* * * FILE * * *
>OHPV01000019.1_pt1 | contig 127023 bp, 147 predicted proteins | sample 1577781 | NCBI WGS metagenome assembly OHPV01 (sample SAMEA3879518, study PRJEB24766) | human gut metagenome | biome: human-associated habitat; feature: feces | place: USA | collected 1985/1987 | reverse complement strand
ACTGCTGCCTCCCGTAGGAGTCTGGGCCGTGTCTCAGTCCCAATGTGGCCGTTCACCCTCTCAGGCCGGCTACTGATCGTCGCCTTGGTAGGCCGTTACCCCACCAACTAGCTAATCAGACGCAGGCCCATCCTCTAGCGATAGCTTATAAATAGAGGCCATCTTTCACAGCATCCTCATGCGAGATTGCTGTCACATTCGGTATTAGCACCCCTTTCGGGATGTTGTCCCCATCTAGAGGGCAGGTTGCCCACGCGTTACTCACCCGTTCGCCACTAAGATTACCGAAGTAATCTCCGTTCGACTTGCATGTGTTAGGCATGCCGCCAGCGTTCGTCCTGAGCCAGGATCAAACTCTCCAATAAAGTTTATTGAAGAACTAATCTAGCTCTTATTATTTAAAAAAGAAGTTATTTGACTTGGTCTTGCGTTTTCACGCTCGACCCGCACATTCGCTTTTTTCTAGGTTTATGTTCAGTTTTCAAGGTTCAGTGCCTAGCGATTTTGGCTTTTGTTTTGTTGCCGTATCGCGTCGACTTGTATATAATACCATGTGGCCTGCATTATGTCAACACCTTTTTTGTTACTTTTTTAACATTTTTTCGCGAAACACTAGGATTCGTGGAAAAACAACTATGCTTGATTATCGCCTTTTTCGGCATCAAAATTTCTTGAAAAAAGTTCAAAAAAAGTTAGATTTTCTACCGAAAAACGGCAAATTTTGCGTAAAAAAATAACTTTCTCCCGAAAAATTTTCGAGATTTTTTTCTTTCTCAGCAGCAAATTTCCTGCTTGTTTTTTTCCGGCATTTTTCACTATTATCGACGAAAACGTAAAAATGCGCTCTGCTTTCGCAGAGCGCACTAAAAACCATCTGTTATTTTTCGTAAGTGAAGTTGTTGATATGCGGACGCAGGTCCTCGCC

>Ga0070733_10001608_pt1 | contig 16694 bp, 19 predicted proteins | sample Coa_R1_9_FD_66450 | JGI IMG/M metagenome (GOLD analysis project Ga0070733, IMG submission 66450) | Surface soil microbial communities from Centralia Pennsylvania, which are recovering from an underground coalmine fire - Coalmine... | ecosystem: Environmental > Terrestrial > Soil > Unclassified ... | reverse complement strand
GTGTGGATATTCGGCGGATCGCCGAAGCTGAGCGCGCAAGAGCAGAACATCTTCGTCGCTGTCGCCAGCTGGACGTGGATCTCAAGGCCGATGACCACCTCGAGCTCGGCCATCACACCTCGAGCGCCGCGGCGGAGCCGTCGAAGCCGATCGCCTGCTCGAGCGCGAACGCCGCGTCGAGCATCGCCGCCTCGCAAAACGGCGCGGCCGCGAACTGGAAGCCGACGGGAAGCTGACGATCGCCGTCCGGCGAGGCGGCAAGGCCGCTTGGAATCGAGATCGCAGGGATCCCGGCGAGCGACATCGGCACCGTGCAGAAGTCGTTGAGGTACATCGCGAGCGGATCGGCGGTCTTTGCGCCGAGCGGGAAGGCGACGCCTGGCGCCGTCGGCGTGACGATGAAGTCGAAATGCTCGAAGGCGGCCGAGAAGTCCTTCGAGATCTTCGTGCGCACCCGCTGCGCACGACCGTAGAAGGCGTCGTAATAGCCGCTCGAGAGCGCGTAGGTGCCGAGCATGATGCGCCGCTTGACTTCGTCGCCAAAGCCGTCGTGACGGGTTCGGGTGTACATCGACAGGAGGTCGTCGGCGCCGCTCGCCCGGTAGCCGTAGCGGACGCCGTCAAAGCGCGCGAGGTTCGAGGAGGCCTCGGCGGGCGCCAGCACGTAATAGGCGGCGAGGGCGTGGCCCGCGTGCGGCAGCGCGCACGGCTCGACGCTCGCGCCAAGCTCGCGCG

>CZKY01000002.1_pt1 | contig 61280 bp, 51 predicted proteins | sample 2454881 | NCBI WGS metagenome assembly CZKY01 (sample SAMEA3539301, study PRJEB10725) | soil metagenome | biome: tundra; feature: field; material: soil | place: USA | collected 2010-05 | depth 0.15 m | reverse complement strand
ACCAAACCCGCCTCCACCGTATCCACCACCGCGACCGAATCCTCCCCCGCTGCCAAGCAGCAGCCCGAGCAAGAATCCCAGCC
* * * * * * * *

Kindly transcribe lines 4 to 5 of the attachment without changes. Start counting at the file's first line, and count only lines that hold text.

GTGTGGATATTCGGCGGATCGCCGAAGCTGAGCGCGCAAGAGCAGAACATCTTCGTCGCTGTCGCCAGCTGGACGTGGATCTCAAGGCCGATGACCACCTCGAGCTCGGCCATCACACCTCGAGCGCCGCGGCGGAGCCGTCGAAGCCGATCGCCTGCTCGAGCGCGAACGCCGCGTCGAGCATCGCCGCCTCGCAAAACGGCGCGGCCGCGAACTGGAAGCCGACGGGAAGCTGACGATCGCCGTCCGGCGAGGCGGCAAGGCCGCTTGGAATCGAGATCGCAGGGATCCCGGCGAGCGACATCGGCACCGTGCAGAAGTCGTTGAGGTACATCGCGAGCGGATCGGCGGTCTTTGCGCCGAGCGGGAAGGCGACGCCTGGCGCCGTCGGCGTGACGATGAAGTCGAAATGCTCGAAGGCGGCCGAGAAGTCCTTCGAGATCTTCGTGCGCACCCGCTGCGCACGACCGTAGAAGGCGTCGTAATAGCCGCTCGAGAGCGCGTAGGTGCCGAGCATGATGCGCCGCTTGACTTCGTCGCCAAAGCCGTCGTGACGGGTTCGGGTGTACATCGACAGGAGGTCGTCGGCGCCGCTCGCCCGGTAGCCGTAGCGGACGCCGTCAAAGCGCGCGAGGTTCGAGGAGGCCTCGGCGGGCGCCAGCACGTAATAGGCGGCGAGGGCGTGGCCCGCGTGCGGCAGCGCGCACGGCTCGACGCTCGCGCCAAGCTCGCGCG

>CZKY01000002.1_pt1 | contig 61280 bp, 51 predicted proteins | sample 2454881 | NCBI WGS metagenome assembly CZKY01 (sample SAMEA3539301, study PRJEB10725) | soil metagenome | biome: tundra; feature: field; material: soil | place: USA | collected 2010-05 | depth 0.15 m | reverse complement strand